Anatomy of an Era: Final Chapter/DR. JACK STARK

Categories: Football No Place

Excerpted from Chapter 104, No Place Like Nebraska: Anatomy of an Era, Vol. 2 by Paul Koch



Anatomy of an Era: Final Chapter/DR. JACK STARK



Then there were the last additions to the staff, the two native Nebraskans who –I firmly believe- put the finishing touches on the organization’s getting over the hump, who made the 5%-plus difference both mentally and nutritionally: Team Performance Psychologist Dr. Jack Stark and Performance Nutritionist Dave Ellis. These Eminence Outliers had a way of drawing the players to themselves by way of superior knowledge, accessibility and engaging personalities. Their impact was priceless. While one might have been visiting the locker room to gauge the mood or possibly even a players’ home to talk things over until the midnight hour, the other was back and forth from his office to the training table to the sideline and all points in between, pushing water, fruit and foodstuffs into their bodies to top-off the gas tank…

Everybody. Those coaches, the players, from the nutrition with Dave Ellis to you guys in the weight room to guys like Jack Stark, the team psychologist who would talk to us once a week. I still talk to him to this day. What he told Coach Osborne before he hired him, he said, “I can give your players a 5 percent advantage.” He would talk to us about that stuff, and that 5% was a big difference when we were already athletically talented, but to give us that extra confidence, that extra will, the way to prepare mentally for a game and prepare mentally for a practice and all that type of stuff… all those little percentages added up.  – Ahman Green

Eminence Outlier #1, the Team’s Performance Psychologist, Dr. Jack Stark (native of Hastings, Nebraska)…

He was very well-connected with the kids and I knew he was having an impact and he was wired to the kids, and they talked. He had their attention. – Dave Ellis

Dr. Jack Stark, the team psychologist, he was always around my locker. And everybody was like, ”Toby’s crazy.” He’d ask questions like, “It’s really weird, Toby, you don’t have a celebration dance after you make a play. It’s different with you. It’s not like you’re ranting and raving after a play, it’s like you have something different to prove?”    – Toby Wright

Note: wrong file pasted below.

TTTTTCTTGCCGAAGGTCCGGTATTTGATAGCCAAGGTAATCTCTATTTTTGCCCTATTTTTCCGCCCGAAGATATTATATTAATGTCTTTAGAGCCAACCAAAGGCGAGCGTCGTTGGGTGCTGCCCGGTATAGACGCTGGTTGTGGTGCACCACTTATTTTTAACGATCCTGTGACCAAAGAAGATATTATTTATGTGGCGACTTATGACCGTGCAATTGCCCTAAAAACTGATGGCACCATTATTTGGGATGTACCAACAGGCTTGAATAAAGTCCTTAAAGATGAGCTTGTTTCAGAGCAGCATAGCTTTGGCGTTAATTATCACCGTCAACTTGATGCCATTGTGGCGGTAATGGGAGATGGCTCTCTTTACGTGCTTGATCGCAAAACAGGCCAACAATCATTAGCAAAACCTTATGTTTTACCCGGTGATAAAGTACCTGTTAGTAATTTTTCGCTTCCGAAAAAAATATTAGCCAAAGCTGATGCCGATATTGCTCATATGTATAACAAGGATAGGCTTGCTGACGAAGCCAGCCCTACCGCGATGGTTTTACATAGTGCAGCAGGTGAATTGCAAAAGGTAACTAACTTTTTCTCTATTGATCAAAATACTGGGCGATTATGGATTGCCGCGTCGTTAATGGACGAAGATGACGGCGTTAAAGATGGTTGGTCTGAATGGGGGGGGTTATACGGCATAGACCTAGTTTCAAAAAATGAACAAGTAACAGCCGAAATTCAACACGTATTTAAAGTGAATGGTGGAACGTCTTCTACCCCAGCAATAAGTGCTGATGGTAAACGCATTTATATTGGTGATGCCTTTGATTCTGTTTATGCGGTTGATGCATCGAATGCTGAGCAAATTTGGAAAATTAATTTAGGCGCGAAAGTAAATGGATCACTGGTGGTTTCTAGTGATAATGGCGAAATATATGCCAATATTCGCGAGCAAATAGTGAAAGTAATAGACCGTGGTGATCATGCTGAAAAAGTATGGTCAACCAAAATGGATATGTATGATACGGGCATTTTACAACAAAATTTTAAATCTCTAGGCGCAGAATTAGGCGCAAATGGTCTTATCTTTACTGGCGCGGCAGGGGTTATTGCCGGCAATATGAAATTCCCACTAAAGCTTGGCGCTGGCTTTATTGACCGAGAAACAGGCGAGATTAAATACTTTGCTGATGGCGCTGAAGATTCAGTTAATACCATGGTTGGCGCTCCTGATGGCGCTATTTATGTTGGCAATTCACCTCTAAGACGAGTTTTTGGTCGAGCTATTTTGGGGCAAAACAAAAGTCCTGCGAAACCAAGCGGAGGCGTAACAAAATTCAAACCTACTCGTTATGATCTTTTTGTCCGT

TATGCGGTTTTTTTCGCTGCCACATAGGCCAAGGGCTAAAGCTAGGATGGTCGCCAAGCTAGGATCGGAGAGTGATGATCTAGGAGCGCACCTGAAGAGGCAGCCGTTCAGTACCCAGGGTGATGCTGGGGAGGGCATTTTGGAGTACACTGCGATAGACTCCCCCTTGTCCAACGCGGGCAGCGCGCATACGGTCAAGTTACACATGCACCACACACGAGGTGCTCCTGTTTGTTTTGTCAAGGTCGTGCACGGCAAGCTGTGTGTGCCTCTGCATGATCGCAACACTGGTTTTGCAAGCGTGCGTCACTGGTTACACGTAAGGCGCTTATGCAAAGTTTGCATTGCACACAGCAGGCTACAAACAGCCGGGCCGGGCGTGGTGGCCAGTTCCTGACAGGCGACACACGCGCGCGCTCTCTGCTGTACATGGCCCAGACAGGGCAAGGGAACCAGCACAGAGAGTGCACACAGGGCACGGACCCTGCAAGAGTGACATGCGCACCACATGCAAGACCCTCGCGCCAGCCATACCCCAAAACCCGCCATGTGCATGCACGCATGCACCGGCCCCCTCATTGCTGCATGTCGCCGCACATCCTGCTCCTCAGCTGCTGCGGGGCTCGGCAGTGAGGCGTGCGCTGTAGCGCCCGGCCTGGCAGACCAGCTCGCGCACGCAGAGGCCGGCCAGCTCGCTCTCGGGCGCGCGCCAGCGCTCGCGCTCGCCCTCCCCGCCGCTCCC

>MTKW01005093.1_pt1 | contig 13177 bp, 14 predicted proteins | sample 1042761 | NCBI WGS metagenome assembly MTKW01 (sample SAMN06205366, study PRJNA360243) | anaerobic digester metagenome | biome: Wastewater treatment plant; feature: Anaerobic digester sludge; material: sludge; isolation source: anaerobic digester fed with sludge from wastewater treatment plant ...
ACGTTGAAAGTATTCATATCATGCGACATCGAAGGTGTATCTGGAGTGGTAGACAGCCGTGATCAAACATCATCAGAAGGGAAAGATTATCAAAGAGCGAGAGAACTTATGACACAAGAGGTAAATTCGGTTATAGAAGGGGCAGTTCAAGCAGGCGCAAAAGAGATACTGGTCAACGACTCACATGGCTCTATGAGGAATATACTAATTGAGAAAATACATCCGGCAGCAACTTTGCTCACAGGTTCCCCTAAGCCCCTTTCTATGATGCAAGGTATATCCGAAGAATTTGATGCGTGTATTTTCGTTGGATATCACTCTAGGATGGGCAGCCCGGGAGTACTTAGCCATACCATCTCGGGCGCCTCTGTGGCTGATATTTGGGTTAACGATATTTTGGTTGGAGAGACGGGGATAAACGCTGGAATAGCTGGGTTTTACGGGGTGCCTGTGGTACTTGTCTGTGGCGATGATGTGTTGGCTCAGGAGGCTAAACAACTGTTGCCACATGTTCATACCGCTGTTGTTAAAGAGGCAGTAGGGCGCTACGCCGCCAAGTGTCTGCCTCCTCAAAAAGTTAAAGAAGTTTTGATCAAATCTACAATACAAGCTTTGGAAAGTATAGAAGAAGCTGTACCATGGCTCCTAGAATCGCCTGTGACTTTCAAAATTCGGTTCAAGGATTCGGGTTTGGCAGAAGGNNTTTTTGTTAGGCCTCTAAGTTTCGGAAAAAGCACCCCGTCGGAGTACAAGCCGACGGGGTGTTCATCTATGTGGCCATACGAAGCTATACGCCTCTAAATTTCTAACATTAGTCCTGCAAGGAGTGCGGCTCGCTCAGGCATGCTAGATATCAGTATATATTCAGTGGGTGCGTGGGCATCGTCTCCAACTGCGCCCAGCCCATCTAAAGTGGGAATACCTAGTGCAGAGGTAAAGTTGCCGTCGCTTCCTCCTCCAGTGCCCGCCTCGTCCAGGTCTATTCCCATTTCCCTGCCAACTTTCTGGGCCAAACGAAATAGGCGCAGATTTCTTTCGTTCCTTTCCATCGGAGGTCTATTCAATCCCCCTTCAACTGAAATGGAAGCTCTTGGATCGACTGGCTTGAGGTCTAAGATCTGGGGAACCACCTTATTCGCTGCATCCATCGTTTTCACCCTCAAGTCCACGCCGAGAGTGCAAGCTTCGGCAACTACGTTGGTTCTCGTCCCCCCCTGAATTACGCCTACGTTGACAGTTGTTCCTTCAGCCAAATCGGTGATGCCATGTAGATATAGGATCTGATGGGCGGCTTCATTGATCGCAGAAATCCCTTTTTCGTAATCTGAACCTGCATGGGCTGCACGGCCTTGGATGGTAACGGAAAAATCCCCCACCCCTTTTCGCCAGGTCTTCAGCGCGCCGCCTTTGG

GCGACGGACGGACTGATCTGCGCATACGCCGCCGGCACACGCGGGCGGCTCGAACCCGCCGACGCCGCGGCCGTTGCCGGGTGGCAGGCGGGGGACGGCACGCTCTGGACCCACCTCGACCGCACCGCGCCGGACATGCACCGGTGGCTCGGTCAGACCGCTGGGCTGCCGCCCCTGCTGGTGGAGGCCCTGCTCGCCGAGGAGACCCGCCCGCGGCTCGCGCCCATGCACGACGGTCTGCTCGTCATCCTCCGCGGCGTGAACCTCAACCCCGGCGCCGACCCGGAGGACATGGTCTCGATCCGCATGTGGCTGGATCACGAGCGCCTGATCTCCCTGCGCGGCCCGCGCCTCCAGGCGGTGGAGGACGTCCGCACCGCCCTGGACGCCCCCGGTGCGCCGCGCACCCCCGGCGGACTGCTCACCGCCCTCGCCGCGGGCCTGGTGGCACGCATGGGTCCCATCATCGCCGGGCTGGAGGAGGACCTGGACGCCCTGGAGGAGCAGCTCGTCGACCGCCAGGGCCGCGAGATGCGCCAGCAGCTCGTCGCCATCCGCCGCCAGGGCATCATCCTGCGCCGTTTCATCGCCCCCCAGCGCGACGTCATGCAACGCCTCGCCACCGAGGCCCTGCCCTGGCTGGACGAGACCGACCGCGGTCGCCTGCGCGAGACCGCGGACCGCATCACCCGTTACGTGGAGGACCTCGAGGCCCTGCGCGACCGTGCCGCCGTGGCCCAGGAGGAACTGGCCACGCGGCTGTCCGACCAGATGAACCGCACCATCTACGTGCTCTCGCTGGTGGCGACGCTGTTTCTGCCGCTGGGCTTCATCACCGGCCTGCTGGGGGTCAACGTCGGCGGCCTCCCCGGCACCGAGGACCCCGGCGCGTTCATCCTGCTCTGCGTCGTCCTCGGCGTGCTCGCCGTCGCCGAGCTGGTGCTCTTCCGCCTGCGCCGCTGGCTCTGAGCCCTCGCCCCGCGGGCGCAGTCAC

Dr. Jack Stark


He served as a mediator and liaison at times, summarizing the situation for everyone’s understanding…

Jack was a big part of just being there every day for us if there was an issue, if someone had something going on or if they had a fight with their girlfriend or whatever, Jack was there to talk about it. Jack gave you the opportunity to be able to visit about things… I think it was an incredible thing to have a guy like him who was a part of our team and allowed the players to express concerns, even if it were something going on like when we were being worked to death, and Jack could make notes and express it to our coaching staff, “Hey, I think the guys need a back-off day to recover“ or “Here’s some suggestions: the guys would prefer to leave on Friday before the game instead of on Thursday like they’ve done in the past.” Coach Osborne was very receptive to what we put together and presented to him.    – Aaron Graham

…he was great guy, really approachable guy. He knew when to keep things to himself, and other times he acted as a conduit with other coaches, position coaches or Coach Osborne. He could let the coaches know if something was going on in their life, their playing, their studying. But he definitely was a help… Jack was a great conduit between the coaches and helped get things settled and figured out.   – Chris Norris


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He performed his practice both en masse and one-on-one…